There is an alternative to the usual relativistic point particle action proposed by Fock \ci{1} and subsequently investigated by Stueckelberg \ci{2}, Feynman \ci{3}, Schwinger \ci{4}, Davidon \ci{4a}, Horwitz \ci{5,5a} and many  others \ci{6}--\ci{12b}.  In such a theory a particle or event" in spacetime obeys a law of motion analogous to that  of a nonrelativistic particle in 3-space. The difference is in the dimensionality and signature of the space in which the particle moves. None of the coordinates $x^0, x^1, x^2, x^3$ which parametrize spacetime has the role of evolution parameter. The latter is separately postulated and is Lorentz invariant. Usually it is denoted as $\tau$ and evolution goes along $\tau$. There are no constraints in the theory, which can therefore be called {\it the unconstrained theory}. First and second quantizations of the unconstrained theory are straightforward, very elegant, and manifestly Lorentz covariant. Since $\tau$ can be made to be related to proper time such a theory is often called a  Fock--Schwinger proper time formalism. The value and elegance of the latter formalism is widely recognized, and it is often used, especially when considering quantum fields in curved spaces \ci{12}. There are two main interpretations of the formalism:

(i) According to the first interpretation, it is considered merely as a useful calculational tool, without any physical significance. Evolution in $\tau$ and the absence of any constraint is assumed to be fictitious and unphysical. In order to make contact with physics one has to get rid of $\tau$ in all  the expressions considered by integrating them over $\tau$. By doing so one projects unphysical expressions onto the physical ones, and in particular one projects unphysical states onto physical states.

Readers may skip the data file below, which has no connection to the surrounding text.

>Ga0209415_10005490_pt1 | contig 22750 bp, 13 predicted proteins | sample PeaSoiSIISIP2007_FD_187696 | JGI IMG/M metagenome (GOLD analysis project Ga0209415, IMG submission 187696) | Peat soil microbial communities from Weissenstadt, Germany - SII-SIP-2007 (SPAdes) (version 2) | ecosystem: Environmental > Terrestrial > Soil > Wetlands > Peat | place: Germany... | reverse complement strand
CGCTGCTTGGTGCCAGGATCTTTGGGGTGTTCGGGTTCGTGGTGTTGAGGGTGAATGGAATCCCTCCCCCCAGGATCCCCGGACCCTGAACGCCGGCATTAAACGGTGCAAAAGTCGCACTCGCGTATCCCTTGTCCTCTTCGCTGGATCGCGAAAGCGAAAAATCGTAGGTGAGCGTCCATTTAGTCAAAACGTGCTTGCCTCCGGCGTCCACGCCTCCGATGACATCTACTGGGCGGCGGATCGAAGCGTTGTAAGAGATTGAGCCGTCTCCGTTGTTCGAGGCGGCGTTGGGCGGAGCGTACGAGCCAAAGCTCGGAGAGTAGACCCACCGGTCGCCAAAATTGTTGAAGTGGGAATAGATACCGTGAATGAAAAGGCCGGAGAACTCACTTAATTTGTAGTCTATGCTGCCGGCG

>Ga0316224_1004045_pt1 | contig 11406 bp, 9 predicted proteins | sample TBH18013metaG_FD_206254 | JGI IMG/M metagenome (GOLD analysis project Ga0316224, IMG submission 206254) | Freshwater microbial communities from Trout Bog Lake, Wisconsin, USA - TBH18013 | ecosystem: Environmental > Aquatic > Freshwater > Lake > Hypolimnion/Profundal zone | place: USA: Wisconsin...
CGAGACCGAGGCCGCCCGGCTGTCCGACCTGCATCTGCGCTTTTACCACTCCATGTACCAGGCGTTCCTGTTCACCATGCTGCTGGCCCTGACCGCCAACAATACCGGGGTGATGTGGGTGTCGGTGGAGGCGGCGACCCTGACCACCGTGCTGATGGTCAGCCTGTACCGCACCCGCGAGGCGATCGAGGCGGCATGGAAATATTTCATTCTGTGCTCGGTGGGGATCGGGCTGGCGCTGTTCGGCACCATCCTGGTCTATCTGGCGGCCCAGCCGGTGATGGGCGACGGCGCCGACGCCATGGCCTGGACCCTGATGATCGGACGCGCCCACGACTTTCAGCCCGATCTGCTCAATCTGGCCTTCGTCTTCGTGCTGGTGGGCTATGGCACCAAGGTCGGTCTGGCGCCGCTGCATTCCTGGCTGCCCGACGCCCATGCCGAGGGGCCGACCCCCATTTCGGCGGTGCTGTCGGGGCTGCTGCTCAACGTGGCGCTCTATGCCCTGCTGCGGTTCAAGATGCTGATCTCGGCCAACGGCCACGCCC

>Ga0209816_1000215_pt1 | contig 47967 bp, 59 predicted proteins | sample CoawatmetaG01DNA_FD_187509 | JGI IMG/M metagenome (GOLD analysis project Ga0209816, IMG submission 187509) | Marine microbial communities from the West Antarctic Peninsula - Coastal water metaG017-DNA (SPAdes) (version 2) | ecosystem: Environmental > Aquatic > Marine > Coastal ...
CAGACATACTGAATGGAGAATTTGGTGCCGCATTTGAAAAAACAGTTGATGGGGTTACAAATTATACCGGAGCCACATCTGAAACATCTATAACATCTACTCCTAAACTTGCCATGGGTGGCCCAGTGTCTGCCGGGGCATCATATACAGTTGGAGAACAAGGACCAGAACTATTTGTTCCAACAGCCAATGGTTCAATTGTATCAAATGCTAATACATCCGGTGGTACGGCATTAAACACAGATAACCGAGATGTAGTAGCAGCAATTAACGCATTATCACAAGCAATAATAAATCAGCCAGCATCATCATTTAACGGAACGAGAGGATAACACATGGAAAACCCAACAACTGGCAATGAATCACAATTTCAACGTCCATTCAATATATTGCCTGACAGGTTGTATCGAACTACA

(ii) According to the second interpretation, evolution in $\tau$ is genuine and physical. There is, indeed, dynamics in spacetime. Mass is a constant of motion and not a fixed constant in the Lagrangian.

Personally, I am inclined to the interpretation (ii). In the history of physics it has often happened that a good new formalism also contained  good new physics waiting to be discovered and identified in suitable experiments. It is one of the purposes of this book to show a series of arguments in favor of the interpretation (ii). The first has roots in geometric calculus based on Clifford algebra \ci{13}

Clifford numbers can be used to represent vectors, multivectors, and, in general, polyvectors (which are Clifford aggregates). They form a very useful tool for geometry. The well known equations of physics can be cast into elegant compact forms by using the geometric calculus based on Clifford algebra.

These compact forms suggest the generalization that every physical quantity is a polyvector \ci{14,14a}. For instance, the momentum polyvector in 4-dimensional spacetime has not only a vector part, but also a scalar, bivector, pseudovector and pseudoscalar part. Similarly for the velocity polyvector. Now we can straightforwardly generalize the conventional constrained action by rewriting it in terms of polyvectors. By doing so we obtain in the action also a term which corresponds to the pseudoscalar part of the velocity polyvector. A consequence of this extra term is that, when confining ourselves, for simplicity, to polyvectors with pseudoscalar and vector part only, the variables corresponding to 4-vector components can all be taken as independent. After a straightforward procedure in which we omit the extra term in the action (since it turns out to be just the total derivative), we obtain Stueckelberg's unconstrained action! This is certainly a remarkable result. The original, constrained action is equivalent to the unconstrained action. Later in the book (Sec. 4.2) I show that the analogous procedure can also be applied to extended objects such as strings, membranes, or branes in general.